IDEAS IN ACTION: Florida’s Insurance Crisis—Brought by Lawyers
Guest Column By Josiah Neeley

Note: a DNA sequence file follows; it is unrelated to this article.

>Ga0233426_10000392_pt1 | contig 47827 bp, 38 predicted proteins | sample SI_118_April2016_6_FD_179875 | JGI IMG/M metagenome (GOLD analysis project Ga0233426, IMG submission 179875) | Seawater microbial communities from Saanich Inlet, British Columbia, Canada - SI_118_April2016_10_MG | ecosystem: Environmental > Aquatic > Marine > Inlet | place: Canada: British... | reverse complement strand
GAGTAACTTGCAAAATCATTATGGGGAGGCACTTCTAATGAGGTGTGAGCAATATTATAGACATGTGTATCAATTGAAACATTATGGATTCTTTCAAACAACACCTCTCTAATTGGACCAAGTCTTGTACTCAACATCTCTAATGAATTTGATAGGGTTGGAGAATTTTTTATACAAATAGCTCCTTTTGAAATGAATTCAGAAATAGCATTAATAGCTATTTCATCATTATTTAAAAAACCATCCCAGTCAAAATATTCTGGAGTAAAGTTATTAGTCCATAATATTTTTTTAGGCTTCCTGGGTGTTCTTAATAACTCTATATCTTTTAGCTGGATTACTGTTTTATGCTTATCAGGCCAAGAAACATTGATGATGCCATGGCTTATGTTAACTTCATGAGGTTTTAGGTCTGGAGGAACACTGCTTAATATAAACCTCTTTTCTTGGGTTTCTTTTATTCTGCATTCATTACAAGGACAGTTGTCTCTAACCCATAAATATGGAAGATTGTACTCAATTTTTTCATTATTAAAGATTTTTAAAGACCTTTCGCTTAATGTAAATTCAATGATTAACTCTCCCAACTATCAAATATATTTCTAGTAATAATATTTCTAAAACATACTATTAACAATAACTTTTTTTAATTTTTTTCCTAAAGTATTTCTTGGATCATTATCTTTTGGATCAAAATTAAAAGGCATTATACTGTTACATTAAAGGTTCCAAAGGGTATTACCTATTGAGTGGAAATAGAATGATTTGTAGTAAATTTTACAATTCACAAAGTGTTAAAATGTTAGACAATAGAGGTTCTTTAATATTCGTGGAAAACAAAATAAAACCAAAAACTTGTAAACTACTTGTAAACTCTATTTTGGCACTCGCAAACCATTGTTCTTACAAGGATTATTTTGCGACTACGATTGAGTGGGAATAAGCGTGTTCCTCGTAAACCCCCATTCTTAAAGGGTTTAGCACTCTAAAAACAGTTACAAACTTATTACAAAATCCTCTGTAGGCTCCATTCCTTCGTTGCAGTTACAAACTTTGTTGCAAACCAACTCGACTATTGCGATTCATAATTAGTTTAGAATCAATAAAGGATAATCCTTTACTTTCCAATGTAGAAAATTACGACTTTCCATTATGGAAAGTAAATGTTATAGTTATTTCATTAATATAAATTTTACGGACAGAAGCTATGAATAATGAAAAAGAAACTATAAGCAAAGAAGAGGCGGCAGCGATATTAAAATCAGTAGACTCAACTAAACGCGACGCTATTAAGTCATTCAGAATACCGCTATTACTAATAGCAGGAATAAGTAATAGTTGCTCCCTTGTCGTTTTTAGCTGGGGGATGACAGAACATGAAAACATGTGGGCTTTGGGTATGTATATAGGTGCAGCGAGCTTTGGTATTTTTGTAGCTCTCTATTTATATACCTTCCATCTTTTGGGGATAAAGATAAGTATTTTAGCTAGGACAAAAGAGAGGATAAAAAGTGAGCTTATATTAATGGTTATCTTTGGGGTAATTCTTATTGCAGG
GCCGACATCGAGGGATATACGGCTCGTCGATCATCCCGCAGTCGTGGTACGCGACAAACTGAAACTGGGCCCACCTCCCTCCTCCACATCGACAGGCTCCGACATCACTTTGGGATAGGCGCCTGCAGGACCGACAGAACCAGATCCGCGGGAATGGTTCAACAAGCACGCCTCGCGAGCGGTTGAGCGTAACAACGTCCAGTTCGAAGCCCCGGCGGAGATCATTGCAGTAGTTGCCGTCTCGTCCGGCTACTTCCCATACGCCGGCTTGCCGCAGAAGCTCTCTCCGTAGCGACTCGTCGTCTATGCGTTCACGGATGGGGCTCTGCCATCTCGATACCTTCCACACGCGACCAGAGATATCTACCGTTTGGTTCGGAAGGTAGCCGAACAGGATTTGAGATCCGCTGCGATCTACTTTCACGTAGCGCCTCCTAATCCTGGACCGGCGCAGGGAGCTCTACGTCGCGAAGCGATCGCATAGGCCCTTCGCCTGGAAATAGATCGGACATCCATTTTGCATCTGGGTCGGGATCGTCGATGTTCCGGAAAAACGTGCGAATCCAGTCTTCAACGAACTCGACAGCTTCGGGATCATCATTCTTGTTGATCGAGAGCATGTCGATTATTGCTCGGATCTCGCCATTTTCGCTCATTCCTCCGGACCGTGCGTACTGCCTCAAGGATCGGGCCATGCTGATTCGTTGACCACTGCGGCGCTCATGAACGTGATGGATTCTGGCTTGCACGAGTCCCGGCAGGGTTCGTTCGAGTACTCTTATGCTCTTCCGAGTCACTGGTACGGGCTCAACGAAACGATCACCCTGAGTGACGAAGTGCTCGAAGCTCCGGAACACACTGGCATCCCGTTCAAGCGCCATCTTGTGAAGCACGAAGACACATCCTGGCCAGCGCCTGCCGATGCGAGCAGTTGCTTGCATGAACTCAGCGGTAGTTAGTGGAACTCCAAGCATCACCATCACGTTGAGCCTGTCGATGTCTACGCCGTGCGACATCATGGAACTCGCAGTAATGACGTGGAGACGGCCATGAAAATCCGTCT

Crisis conditions in the Florida insurance market are not new. In 1992, Hurricane Andrew devastated southeast Florida. In addition to insured losses of $27 billion ($57 billion in today’s dollars), the category 5 storm caused seven Florida-domiciled insurers to fail, led national insurers to leave the state and catalyzed the formation of statebacked insurance entities.2 Figure 1 outlines the progression of hurricane insurance policy response since 1992. Hurricane Andrew’s destruction was a wake-up call for state regulators to strengthen building codes and a signal for Florida insurers to put adequate reinsurance in place to protect their balance sheets against hurricanes. The Florida legislature also created the state-run Citizens Property Insurance Corp to be the insurer of last resort for Floridians. Citizens filled the hole left by departing insurers, making coverage available to those who could not secure insurance in the private market. What is more, sophisticated risk models were developed to help insurers better understand the risk they were assuming. All these developments enabled insurers to quantify and withstand Florida’s natural catastrophe risk. However, another factor has turned Floridian insurance from a risky but manageable market into a sea of red ink: litigation. This paper sheds light on the causes of Florida’s insurance woes and proposes what must be done to stabilize the market.